When I visited, the ABQ Garden Center was beginning to fill tables with flowering plants, preparing for their April Plant Show & Garden Sale fundraiser, above. Below is an open pagoda-style building, a perfect backdrop for the Ikebana International club, which studies & promotes the Japanese art of flower design. It's one of the unique clubs that share space at the Center. Read More
From Historic Homes in the DNA: "The R.A. Kistler House (above), 1301 Fruit Avenue NW. Built in 1907, this house is an excellent example of Colonial Revival
styling with its symmetrical design. At one-&-a-half stories, it sits under a gable roof with enclosed soffits & a small, lower side gable
projecting from the northeast corner. R.A. Kistler, president of Kistler/Collister, an important
Albuquerque clothing store lived there from 1912 through the 1940’s."
Architect Anna Gotshall
To a small home designed in the early 1920's by architect Anna Gotshall.
Anna Gotshall is best known for designing & developing one of Downtown's premier pocket neighborhoods, the one-block Manzano Court NW. Almost all the homes on the street were designed by her, & eight of them are on the National Register of Historic Places. From the Manzano Court pages in the Historic Homes in the DNA guide: "Although little specific information about Gotshall remains, the few glimpses that historical records offer concerning her & her work suggest that as one of the cities first female designers, she contributed to the changing tastes in domestic architectural style occurring in the city’s early suburbs."
More than that, Gotshall helped create the unique SW Vernacular house style. Instead of adhering to one formal way a house should look, she used a mix of regional styles & local materials. Walk up & down Manzano Court & that's apparent--with great result, she comfortably mixed Mediterranean & Pueblo Revival styles.
An excellent friend, who lives on Gotshall's famous Manzano Court cul-de-sac, on the map above, located another house of hers to see. The home, in the historic Eighth Street Forrester district, is below. The design was a simple mix of SW Vernacular: adobe-built with a tile roof over an original (perhaps enclosed) porch, alongside & surrounded by stepped parapets. A few different styles that work well together--typically Gotshall...
The deep charcoal-grey of the historic Gotshall home seemed to shimmer in the late afternoon sun. That light is just another reason to find yourself Downtown in winter...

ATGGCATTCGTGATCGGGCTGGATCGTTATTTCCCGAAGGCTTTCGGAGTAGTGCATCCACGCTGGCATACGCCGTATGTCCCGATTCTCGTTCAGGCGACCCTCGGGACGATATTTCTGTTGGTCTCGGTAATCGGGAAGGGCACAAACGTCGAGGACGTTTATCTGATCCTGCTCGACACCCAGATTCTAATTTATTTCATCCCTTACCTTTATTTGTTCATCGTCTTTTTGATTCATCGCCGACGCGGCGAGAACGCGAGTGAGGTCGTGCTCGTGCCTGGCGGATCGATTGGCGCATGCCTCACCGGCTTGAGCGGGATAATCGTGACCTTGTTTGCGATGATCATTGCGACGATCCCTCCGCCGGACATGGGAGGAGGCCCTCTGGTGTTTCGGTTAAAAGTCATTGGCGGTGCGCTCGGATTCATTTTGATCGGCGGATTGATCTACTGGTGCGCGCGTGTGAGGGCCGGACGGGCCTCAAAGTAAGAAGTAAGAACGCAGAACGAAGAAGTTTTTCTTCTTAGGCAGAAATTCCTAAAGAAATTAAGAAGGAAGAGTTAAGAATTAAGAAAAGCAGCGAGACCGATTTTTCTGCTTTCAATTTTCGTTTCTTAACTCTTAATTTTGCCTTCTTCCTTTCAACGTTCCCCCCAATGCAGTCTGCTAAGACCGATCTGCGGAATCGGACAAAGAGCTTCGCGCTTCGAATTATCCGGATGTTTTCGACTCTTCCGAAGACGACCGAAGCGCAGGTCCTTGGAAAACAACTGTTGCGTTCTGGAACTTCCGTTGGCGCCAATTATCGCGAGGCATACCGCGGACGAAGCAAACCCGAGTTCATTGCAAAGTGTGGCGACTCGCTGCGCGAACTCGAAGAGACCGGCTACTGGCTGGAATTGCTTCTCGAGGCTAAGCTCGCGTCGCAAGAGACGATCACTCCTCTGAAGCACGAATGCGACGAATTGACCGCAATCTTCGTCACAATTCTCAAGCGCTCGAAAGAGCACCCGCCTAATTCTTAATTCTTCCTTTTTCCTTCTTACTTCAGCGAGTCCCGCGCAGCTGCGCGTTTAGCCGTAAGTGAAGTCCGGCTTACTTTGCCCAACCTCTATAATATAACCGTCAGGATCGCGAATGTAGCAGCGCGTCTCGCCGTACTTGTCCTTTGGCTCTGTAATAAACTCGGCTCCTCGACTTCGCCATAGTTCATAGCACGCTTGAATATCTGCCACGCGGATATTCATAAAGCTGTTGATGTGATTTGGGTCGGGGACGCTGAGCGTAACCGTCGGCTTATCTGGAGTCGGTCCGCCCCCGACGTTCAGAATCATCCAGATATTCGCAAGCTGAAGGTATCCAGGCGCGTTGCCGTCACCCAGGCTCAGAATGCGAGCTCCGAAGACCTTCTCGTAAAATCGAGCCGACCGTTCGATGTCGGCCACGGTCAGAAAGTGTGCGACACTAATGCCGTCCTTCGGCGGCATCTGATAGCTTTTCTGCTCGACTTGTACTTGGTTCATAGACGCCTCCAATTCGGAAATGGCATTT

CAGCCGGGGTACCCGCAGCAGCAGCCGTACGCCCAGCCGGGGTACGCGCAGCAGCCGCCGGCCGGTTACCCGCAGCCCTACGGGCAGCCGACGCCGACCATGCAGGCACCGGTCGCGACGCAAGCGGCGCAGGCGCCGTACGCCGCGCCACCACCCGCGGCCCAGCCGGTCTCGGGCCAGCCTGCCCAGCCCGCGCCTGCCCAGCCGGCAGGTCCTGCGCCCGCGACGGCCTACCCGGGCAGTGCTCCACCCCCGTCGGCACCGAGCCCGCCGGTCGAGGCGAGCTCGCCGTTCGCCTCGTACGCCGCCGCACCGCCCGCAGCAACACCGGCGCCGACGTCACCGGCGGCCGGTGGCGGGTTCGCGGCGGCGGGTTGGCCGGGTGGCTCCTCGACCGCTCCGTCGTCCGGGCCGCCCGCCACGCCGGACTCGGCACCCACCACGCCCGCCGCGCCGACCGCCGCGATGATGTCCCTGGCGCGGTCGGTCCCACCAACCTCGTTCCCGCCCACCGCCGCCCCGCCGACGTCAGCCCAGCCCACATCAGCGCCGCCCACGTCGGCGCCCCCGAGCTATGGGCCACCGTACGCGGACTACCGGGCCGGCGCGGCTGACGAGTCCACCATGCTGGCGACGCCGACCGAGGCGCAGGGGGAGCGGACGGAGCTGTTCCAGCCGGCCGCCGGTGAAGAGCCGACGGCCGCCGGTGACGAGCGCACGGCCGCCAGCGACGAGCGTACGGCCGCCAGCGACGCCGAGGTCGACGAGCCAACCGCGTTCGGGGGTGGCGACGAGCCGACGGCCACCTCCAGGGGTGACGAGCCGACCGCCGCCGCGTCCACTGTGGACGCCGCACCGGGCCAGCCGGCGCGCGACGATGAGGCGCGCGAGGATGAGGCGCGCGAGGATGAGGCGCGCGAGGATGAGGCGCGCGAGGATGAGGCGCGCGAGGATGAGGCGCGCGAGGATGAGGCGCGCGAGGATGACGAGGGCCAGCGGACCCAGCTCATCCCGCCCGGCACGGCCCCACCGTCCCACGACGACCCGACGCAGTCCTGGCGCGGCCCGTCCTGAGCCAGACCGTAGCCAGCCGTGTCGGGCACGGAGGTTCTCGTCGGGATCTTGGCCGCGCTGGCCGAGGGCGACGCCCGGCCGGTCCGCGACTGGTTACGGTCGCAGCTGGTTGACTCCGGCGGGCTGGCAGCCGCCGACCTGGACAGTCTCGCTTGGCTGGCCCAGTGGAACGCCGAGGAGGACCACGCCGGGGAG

Cool Color Combinations in the Historic Fourth Ward
A sweet couple worked with me to purchase a 100+year-old home Downtown about a year ago, & immediately began sprucing-up & remodeling the place. It was past time to see how it turned out...
The reimagined home, above, lives among many dozens of other 100+/- year-old homes in the exceptionally unique Fourth Ward neighborhood. I love the new, crisp caramel color façade, & the horizontal splash of deep crimson creates a great scene, as if the front porch was an extension of the interior living space.
From there, turn in any direction & again, Downtown impresses--more interesting homes sporting cool color combinations line the streets for blocks. Below is a small color palette sampling from homes a short walk from Mary Fox Park, in northwest Downtown.
The interesting blue & white (& red) home immediately above even has a name: it's the R.A.Kistler House at 1301 Fruit Ave NW. The name is familiar to me because of the cool Mid-Century Modern two-level former Kistler-Collister Department Store on the corner of San Mateo & Lomas Blvds.
There's a lot more to be discovered about many of the homes in the historic Fourth Ward. A fantastic guidebook called Historic Houses in the DNA, from the City & MetroABQ's Downtown Neighborhood Associations (DNA), describes the origins of the many Downtown neighborhoods. There's the Fourth Ward, the Eighth Street Forrester area, the one-block Manzano Court cul-de-sac, Leon Watson Adobes on 16th & 17th Street, & features other historic homes situated in the peripherally to these neighborhoods.Read More